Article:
Some VPD officers will wear body cameras next month. Here’s how the pilot project will work.

A body-worn camera is seen on a Vancouver police officer during a demonstration on Dec. 22, 2023.

The Vancouver Police Department will begin a six-month pilot project in January that will see some officers equipped with body-worn cameras.

About 80 officers will wear the cameras, which are about the width of a cellphone, attached to the vest of their uniform.

Only officers in the downtown business district and areas around the PNE will be wearing the body cams in the pilot.

To activate the camera, the police officer must press a button twice to turn it on, alerting people nearby with two loud beeping sounds.

“Leading up to me turning it on, it’s always recording a 30-second buffer of video only, not audio, but video, so that way if we find ourselves in a situation where we have to react instantly and then turn it on, it’s captured the previous 30 seconds to help tell a part of that story,” said Const. Jason Doucette, VPD spokesperson.

According to Doucette, the officer must alert the person they’re interacting with that they are being recorded.

To shut the camera off, the officer must hold down the button for at least three seconds before another long beeping sound is played.

“It’s no secret that you’re being recorded – it’s loud, it’s bright,” said Doucette.

VPD members must then connect their cameras to a system at the end of their shift to upload the video into a secure online platform.

“Everything with these cameras is documented,” Doucette added. “If I was to go in there to manipulate it, to ask for some vetting, that’s also documented. Every time you touch it, it leaves a footprint.”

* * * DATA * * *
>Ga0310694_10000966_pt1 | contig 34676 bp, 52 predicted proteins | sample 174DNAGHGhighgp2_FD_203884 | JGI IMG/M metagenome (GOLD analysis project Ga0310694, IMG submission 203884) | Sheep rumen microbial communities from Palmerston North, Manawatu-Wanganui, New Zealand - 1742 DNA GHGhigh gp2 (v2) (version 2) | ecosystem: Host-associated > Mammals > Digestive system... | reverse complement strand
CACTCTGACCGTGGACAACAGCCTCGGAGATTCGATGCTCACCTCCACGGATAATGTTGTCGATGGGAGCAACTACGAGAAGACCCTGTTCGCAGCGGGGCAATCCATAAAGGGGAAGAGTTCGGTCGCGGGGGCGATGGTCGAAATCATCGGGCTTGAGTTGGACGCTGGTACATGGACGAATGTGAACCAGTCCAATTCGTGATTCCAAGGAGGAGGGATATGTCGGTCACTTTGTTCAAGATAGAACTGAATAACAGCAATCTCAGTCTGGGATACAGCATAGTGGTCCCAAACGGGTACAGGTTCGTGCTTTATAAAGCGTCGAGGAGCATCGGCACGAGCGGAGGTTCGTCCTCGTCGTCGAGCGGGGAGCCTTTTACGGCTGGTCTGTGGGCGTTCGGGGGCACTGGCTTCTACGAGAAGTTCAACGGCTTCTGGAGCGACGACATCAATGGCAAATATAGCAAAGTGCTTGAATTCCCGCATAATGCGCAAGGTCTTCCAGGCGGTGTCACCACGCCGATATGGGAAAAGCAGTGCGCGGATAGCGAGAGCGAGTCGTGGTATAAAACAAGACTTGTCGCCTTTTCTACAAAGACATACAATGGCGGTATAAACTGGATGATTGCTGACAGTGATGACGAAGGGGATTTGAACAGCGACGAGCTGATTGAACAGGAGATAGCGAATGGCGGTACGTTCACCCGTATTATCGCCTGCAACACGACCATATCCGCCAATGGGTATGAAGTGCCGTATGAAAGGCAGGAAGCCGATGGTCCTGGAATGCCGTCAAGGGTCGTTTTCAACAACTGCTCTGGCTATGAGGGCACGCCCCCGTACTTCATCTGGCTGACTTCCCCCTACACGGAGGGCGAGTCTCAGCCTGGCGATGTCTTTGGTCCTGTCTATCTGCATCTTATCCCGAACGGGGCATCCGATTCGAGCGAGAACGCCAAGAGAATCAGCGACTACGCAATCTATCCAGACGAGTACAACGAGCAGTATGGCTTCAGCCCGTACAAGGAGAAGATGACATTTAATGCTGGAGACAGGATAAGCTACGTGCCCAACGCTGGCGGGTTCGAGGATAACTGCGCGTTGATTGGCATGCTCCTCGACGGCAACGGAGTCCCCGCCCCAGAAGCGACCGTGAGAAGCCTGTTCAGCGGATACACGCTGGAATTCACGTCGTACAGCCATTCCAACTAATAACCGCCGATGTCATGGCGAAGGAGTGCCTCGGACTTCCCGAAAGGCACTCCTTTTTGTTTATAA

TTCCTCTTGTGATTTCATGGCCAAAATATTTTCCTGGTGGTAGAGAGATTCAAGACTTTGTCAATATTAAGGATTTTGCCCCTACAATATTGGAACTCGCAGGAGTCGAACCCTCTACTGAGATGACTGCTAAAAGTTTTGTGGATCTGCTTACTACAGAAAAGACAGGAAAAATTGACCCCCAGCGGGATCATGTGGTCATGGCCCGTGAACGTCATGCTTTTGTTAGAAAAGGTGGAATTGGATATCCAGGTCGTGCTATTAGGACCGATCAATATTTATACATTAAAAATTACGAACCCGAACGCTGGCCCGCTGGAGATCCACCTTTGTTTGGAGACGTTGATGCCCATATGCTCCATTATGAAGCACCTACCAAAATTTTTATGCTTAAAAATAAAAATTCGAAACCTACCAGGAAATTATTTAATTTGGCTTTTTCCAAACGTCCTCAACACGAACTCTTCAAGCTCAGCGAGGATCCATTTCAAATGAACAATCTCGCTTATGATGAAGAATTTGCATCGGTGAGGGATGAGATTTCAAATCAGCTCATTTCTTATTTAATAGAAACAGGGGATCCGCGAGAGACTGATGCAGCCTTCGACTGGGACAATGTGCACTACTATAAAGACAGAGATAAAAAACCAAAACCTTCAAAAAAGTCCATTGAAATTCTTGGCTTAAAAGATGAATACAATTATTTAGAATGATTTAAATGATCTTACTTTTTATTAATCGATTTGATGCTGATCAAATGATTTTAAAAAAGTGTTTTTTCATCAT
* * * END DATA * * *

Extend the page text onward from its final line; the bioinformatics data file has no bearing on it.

The footage is then held for 13 months. According to Doucette, it is not possible to delete footage from the cameras.

“Privacy laws here in Canada and British Columbia, and the guidelines that are set out for these body-worn cameras, it’s not going to be like the U.S where you see an incident in the morning and it’s going to be on the news in the evening because we shared it, it’s just not going to work like that,” he said.

The tool is being commended by Curtis Robinson, a retired VPD officer.

“It’ll probably streamline the complaint process, for people that believe they were mistreated by the Vancouver Police Department or other police departments. It’ll help the IIO in their investigations to shorten that up because they do take a long time in their investigations and it’ll probably open the door for transparency and trust,” said Robinson.

While he likes the idea of implementing the cameras, he doesn’t think it will change the behavior of either the person or officer.

“Policing is a confrontational game, lots of times people are just angry with you doing your job,” he said.

“But if there is an incident that is particularly violent or unfortunate or confrontational, you’ll have a record of accuracy.”

Expediting the VPD’s implementation of body-worn cameras was among the recommendations of a coroner’s inquest into the death of Miles Gray earlier this year.

Gray died after being severely injured during an arrest by Vancouver police in 2015. The inquest jury deemed the death a homicide, which, in that context, does not assign blame, find fault or denote criminality. The finding indicates that someone died due to injury intentionally inflected by another person.

Advocates have long called for the use of body cameras to increase trust, transparency and accountability between police and the public.

Last year, Vancouver city council voted in favour of outfitting every frontline VPD officer with a body-worn camera by the year 2025.

If the current pilot project is successful, it would lead to the new equipment being used by all officers.

Source: CTV News